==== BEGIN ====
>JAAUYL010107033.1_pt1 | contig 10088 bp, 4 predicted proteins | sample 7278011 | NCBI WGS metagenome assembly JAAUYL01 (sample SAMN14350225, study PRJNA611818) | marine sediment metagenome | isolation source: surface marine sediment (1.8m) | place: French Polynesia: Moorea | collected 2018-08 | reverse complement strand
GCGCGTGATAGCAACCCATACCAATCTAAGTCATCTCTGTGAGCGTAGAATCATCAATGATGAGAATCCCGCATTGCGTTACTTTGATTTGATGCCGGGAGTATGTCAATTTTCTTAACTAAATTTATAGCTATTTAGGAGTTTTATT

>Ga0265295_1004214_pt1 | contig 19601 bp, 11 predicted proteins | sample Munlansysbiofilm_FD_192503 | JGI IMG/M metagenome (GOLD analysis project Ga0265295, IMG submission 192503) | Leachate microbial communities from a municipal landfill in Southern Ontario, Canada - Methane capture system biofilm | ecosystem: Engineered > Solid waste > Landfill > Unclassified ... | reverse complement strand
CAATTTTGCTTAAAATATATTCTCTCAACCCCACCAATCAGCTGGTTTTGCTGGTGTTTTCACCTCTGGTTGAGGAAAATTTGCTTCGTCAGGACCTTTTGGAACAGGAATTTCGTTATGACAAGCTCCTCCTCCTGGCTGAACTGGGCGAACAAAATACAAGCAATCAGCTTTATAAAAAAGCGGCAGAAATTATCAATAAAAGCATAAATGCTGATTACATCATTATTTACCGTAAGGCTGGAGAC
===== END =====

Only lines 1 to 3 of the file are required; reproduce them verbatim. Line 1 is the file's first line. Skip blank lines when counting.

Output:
>JAAUYL010107033.1_pt1 | contig 10088 bp, 4 predicted proteins | sample 7278011 | NCBI WGS metagenome assembly JAAUYL01 (sample SAMN14350225, study PRJNA611818) | marine sediment metagenome | isolation source: surface marine sediment (1.8m) | place: French Polynesia: Moorea | collected 2018-08 | reverse complement strand
GCGCGTGATAGCAACCCATACCAATCTAAGTCATCTCTGTGAGCGTAGAATCATCAATGATGAGAATCCCGCATTGCGTTACTTTGATTTGATGCCGGGAGTATGTCAATTTTCTTAACTAAATTTATAGCTATTTAGGAGTTTTATT

>Ga0265295_1004214_pt1 | contig 19601 bp, 11 predicted proteins | sample Munlansysbiofilm_FD_192503 | JGI IMG/M metagenome (GOLD analysis project Ga0265295, IMG submission 192503) | Leachate microbial communities from a municipal landfill in Southern Ontario, Canada - Methane capture system biofilm | ecosystem: Engineered > Solid waste > Landfill > Unclassified ... | reverse complement strand